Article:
A photo of buildings with the sign 'Sursum Corda'
Sursum Corda will be the first area getting help under New Committees. Archive photo

In mid-May, the D.C. City Council approved the District’s budget for fiscal year 2006. And with a projected record operating budget surplus of $149 million, its version includes many new programs aimed at addressing housing and other social needs. 

Titled Lifting All Communities, Mayor Anthony Williams’ proposed budget for fiscal year 2006 requests a total of $4.9 billion and about 10% of these funds are expected to go to the Department of Human Services, the main agency that supports the District’s low-income and homeless residents. 

One of the most touted new initiatives is called New Communities, a program initially funded by excess budget monies and designed to improve housing and physical infrastructure in some of D.C.’s most troubled neighborhoods. The program, envisioned as a comprehensive community development program designed to address social and economic ills, would make the Sursum Corda Cooperative in Northwest its first target neighborhood. 

New Communities would receive $55 million from the 2006 budget surplus, but long-term local funding for the project would come from new bonds backed by funds from the city’s Housing Production Trust Fund (HPTF). 

The HPTF supports projects that create rental and ownership opportunities for low-income residents and currently underwrites more than 2,000 affordable housing units in six city wards. It was created in 1989 (though it was not funded until 2002) and is supported by deed recordation and transfer taxes. In fiscal year 2006, its funding is expected to total $53 million. 

This is not the first-time debate has erupted over HPTF funding; in fact, proposals to securitize partial funds from the HPTD are quickly becoming a regular part of the yearly budget struggle. Observers say, however, that the HPTF is likely to receive full funding this year. 

The New Communities initiative is also likely to receive full funding, since the Committee on Economic Development supports the program and recommended that it receive the $15.7 million requested by the Department of Housing and Community Development. Those monies would be added to the HPTF budget. 

The Human Services Committee also directed the Department of Human Services to use capital funds to construct 100 units of apartment-style family housing. It recommended that the property at 13th and K streets, NW, which served as the Franklin School Shelter until the facility’s closing in November, be transferred from the Department of Economic Development to the Department of Human Services and that the site remain open for use as an emergency shelter.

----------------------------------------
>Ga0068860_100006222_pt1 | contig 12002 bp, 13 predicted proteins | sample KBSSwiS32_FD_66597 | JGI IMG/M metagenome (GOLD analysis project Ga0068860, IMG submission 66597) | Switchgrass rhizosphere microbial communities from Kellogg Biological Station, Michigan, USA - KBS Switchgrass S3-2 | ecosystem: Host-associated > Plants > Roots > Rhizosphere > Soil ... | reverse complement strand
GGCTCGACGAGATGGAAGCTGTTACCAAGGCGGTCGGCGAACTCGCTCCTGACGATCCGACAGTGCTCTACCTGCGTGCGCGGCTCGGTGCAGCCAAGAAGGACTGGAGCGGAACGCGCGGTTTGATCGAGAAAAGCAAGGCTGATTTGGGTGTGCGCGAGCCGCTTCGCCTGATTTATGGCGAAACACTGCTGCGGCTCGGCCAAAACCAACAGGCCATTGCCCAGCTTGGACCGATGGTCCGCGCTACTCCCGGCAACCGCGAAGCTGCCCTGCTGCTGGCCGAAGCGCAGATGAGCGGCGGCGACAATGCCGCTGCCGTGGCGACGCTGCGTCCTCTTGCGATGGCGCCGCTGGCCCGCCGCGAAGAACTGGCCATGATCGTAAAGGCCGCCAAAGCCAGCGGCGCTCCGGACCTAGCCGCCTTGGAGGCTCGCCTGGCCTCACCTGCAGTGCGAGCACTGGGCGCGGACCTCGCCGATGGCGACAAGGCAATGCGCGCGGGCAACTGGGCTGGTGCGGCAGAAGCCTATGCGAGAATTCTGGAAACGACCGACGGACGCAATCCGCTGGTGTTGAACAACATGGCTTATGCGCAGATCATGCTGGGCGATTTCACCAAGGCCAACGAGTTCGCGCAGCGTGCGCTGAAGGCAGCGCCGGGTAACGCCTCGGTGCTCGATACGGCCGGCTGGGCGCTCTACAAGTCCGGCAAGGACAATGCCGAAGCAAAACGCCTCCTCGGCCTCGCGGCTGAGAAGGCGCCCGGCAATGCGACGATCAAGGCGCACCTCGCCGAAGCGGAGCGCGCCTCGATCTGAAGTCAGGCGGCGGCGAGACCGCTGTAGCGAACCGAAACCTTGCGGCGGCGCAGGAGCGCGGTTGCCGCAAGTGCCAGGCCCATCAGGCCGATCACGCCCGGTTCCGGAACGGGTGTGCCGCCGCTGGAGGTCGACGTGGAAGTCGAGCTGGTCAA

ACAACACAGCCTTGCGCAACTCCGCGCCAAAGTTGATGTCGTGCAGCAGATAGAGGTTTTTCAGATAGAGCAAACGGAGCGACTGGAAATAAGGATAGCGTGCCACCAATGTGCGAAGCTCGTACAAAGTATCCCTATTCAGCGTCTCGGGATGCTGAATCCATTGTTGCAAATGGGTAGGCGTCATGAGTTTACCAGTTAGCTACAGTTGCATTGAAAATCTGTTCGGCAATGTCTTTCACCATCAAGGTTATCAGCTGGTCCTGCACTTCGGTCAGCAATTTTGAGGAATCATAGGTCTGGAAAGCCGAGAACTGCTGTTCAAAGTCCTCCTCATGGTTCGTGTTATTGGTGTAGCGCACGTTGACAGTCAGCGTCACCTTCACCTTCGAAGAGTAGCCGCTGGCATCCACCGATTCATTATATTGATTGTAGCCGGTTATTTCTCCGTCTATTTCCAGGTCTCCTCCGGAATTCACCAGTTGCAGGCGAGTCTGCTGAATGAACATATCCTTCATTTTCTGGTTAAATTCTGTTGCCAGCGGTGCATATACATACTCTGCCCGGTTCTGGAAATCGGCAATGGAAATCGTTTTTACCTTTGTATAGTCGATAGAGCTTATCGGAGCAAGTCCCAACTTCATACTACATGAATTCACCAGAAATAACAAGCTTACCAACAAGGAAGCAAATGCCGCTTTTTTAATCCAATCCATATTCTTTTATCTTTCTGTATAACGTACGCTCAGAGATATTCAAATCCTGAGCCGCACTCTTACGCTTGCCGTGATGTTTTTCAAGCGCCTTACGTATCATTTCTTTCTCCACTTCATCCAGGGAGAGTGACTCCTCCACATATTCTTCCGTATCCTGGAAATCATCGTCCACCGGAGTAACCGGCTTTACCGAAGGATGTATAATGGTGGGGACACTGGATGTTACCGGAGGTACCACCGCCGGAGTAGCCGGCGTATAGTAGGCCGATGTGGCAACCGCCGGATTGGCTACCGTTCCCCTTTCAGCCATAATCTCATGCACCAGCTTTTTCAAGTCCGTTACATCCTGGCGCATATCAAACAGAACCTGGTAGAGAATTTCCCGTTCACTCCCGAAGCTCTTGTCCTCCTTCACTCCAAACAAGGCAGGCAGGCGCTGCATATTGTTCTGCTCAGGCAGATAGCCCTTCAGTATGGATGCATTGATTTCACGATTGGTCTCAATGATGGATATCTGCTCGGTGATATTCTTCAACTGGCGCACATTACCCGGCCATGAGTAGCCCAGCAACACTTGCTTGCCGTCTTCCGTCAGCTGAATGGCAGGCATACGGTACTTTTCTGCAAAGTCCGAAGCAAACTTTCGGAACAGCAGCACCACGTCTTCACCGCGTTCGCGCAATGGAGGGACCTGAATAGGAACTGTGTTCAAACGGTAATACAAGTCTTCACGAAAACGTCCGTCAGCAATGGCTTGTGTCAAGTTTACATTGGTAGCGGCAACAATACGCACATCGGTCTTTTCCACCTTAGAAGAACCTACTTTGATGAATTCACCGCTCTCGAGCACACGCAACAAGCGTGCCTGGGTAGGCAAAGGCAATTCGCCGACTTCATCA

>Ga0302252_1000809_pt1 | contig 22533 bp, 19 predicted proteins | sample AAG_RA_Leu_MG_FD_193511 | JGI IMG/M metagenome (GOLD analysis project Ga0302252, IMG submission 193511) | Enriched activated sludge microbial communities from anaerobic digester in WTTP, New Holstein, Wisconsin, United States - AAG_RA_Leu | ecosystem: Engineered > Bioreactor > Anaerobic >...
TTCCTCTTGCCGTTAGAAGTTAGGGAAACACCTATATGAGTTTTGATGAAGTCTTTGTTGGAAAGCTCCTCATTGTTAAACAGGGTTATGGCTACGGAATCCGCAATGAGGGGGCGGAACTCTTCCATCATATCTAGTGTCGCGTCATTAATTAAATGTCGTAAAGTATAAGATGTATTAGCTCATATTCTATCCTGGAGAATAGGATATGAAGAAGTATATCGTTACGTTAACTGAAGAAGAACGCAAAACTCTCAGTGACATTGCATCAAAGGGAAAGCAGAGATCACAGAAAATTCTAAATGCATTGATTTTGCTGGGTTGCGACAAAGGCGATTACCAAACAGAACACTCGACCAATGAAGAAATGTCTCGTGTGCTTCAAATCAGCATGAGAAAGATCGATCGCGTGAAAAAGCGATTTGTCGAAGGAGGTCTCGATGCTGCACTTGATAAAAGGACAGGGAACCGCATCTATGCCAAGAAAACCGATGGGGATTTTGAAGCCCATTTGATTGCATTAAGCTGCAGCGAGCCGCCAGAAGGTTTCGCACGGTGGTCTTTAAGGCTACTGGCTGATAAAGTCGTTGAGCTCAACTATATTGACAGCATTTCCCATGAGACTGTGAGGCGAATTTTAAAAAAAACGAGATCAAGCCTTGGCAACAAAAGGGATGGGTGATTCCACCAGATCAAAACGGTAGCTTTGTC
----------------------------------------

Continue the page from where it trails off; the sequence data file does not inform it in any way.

As for homeless services, the Human Services Committee recommended including $5.5 million in capital funds in the budget for the Homeless No More plan, contingent on the presentation to the City Council of a detailed spending plan specifying locations, target populations, and other programmatic details. The source of these funds differs from the mayor’s budget, which recommended that this money come from the Housing Production Trust Fund. The mayor also asked for $1million less. 

The committee argued that the HPTF already targets housing initiatives to low and very low-income households, making defunding it unnecessary. Adrian Fenty, committee chair, pointed out that “it would be irresponsible of the committee to turn {the funds} over, especially when the HPTF is proving so effective.” 

Last year’s Department of Human Services budget was approved at $442.3 million. For fiscal year 2006, the mayor proposed a budget of $407 million, and the committee on Human Services recommended a final budget of $410 million. Although the difference between $442 and $410 is substantial, this reduction is actually due to the separation of the Youth Services Agency from the Department of Human Services. This change aside, the recommended budget for the department actually represents growth. 

The Council’s version of the budget is now in the mayor’s hands, and once he signs it, as he is expected to do, it will go to Congress for final approval.